Saturday, March 20, 2021

Fuel Related: Fisher Dakota Hawk, N30271; accident occurred March 26, 2019 near Little River Airport (FL10), McAlpin, Suwannee County, Florida

Aviation Accident Final Report - National Transportation Safety Board

The National Transportation Safety Board did not travel to the scene of this accident.

Additional Participating Entity:
Federal Aviation Administration / Flight Standards District Office; Tampa, Florida

Investigation Docket - National Transportation Safety Board:

Location: McAlpin, Florida 
Accident Number: ERA19LA138
Date & Time: March 26, 2019, 17:10 Local
Registration: N30271
Aircraft Damage: Destroyed
Defining Event: Fuel related
Injuries: 1 None
Flight Conducted Under: Part 91: General aviation - Personal


The pilot allowed the engine to idle for 8 to 10 minutes while he waited for it to warm up, then completed the engine runup and taxied the airplane for takeoff. He reported that the takeoff run was longer than usual, and because he was preoccupied watching the airspeed, he passed his previously established takeoff abort point. Upon reaching rotation speed, he determined that it was no longer safe to abort the takeoff and continued, although the engine did not seem to be producing normal power. Shortly after clearing trees at the end of the runway, "the left wing dropped," and he lowered the nose to prevent the airplane from stalling. When he determined that he had insufficient altitude to recover, he landed straight ahead in a young pine tree plantation. He managed to safely egress before a postimpact fire destroyed the airplane.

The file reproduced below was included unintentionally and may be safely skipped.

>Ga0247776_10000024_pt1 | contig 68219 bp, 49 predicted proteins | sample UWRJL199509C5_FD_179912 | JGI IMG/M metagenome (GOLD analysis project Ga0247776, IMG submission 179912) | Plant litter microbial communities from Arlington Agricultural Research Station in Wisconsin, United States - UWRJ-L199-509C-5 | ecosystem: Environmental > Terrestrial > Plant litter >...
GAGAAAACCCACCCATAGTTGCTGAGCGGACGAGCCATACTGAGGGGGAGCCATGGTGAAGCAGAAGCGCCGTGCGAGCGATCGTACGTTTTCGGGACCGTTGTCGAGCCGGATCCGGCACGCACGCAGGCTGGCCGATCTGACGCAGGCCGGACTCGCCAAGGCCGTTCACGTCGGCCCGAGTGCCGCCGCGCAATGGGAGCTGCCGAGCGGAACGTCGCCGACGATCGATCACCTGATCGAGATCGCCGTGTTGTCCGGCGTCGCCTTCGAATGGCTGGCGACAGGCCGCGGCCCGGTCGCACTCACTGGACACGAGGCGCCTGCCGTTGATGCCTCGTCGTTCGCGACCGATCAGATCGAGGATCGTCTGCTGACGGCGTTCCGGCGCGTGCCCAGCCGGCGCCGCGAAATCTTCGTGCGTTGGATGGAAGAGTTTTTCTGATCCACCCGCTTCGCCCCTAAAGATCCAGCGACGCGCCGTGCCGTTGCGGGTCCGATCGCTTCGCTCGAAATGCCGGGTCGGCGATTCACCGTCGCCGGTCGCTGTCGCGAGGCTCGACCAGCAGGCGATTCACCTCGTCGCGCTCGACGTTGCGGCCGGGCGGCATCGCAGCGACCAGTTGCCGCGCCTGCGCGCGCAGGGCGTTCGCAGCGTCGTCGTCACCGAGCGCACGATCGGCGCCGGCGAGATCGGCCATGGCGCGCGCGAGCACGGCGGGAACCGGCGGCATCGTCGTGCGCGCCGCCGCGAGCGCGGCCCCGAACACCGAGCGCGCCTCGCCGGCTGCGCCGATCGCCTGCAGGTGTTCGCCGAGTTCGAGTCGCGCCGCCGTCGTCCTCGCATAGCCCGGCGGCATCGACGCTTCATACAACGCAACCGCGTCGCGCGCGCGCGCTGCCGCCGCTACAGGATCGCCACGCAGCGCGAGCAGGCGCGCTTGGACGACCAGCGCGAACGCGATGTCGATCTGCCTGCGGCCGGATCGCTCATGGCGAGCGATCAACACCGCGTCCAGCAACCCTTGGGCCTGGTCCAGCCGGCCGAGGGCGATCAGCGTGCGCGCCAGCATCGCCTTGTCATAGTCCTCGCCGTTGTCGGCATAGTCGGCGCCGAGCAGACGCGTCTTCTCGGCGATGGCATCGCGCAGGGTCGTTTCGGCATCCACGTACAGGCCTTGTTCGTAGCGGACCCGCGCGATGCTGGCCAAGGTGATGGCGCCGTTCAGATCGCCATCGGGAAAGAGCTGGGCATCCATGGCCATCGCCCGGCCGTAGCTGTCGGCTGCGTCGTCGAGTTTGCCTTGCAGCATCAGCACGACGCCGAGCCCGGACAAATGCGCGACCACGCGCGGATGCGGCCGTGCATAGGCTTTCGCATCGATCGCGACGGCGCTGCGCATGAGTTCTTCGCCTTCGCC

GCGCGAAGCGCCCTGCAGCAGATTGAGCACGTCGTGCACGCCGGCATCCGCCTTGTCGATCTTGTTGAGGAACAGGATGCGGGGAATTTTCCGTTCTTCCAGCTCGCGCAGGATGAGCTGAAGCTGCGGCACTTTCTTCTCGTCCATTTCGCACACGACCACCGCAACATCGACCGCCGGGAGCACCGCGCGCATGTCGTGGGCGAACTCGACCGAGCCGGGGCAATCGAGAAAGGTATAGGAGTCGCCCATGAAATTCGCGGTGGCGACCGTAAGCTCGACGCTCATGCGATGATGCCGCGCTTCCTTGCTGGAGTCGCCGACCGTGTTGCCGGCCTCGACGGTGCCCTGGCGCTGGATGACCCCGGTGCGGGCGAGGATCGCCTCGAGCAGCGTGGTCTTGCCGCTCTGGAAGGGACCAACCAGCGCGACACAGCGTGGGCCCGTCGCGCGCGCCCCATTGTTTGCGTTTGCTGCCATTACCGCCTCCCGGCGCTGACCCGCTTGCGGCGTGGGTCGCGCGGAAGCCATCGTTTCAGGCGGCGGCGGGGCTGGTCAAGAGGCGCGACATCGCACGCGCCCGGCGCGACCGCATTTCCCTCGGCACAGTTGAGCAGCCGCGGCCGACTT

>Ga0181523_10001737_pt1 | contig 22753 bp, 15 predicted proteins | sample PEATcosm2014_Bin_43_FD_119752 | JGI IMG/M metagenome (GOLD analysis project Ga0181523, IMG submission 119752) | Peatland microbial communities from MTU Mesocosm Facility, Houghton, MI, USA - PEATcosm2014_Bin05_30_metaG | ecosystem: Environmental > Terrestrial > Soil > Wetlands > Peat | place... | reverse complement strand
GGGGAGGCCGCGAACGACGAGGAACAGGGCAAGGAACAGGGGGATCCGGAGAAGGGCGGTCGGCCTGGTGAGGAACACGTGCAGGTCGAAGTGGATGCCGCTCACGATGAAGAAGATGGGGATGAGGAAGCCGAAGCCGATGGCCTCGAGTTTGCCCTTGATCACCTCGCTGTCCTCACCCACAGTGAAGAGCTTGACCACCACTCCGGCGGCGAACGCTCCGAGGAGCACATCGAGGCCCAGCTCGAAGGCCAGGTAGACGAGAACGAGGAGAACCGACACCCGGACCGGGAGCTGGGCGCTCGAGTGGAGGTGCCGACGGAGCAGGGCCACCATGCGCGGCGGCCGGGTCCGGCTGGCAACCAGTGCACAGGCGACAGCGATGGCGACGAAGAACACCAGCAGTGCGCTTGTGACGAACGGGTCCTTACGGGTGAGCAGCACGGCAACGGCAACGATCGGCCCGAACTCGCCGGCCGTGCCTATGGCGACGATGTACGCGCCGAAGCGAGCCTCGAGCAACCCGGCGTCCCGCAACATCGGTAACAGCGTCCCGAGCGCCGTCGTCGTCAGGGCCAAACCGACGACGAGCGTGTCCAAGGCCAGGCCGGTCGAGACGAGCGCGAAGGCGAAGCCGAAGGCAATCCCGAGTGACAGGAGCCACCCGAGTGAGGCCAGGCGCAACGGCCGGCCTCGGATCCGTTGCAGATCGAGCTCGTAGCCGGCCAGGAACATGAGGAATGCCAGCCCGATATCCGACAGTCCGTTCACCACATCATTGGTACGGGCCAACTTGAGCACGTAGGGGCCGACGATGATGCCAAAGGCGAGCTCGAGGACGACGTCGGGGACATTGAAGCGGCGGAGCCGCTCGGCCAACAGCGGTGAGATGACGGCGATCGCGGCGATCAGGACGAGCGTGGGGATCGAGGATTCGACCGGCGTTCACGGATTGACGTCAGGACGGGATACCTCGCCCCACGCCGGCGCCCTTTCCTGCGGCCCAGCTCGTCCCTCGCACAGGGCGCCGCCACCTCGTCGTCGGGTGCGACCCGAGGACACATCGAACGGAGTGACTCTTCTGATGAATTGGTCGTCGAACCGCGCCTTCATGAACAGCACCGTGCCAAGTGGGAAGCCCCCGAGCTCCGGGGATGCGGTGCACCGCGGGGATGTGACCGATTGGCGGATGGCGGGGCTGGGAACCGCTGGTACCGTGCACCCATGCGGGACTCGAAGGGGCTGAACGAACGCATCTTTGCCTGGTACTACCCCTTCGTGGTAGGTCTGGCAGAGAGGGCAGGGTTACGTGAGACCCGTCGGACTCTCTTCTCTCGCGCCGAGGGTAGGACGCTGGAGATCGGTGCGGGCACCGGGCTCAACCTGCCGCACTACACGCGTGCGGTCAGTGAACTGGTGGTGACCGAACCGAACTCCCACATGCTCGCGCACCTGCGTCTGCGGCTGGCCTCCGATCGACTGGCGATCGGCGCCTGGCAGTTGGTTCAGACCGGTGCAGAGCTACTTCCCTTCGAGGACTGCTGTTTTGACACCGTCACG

Postaccident examination of the engine revealed no evidence of any preimpact mechanical malfunctions or failures that would have precluded normal operation. The atmospheric conditions at the time of the accident were conducive to the formation of serious carburetor icing at low engine power settings. It is likely that carburetor ice developed during the time the engine was operating at idle power before takeoff, which resulted in a partial loss of engine power during the takeoff and initial climb.

Probable Cause and Findings

The National Transportation Safety Board determines the probable cause(s) of this accident to be:
The pilot's failure to use carburetor heat while operating at idle power in atmospheric conditions conducive to the formation of carburetor ice, which resulted in a partial loss of engine power during takeoff.


Environmental issues Conducive to carburetor icing - Effect on equipment
Personnel issues Lack of action - Pilot

Factual Information

On March 26, 2019, about 1710 eastern daylight time, an experimental amateur-built Fisher Flying Products Dakota Hawk, N30271, impacted terrain during a forced landing shortly after takeoff from Little River Airport (FL10), McAlpin, Florida. The private pilot was uninjured, and the airplane was destroyed by a post-impact fire. The airplane was privately owned and operated as a personal flight under the provisions of Title 14 Code of Federal Regulations Part 91. Visual meteorological conditions prevailed at the time of the accident and no flight plan was filed for the local flight.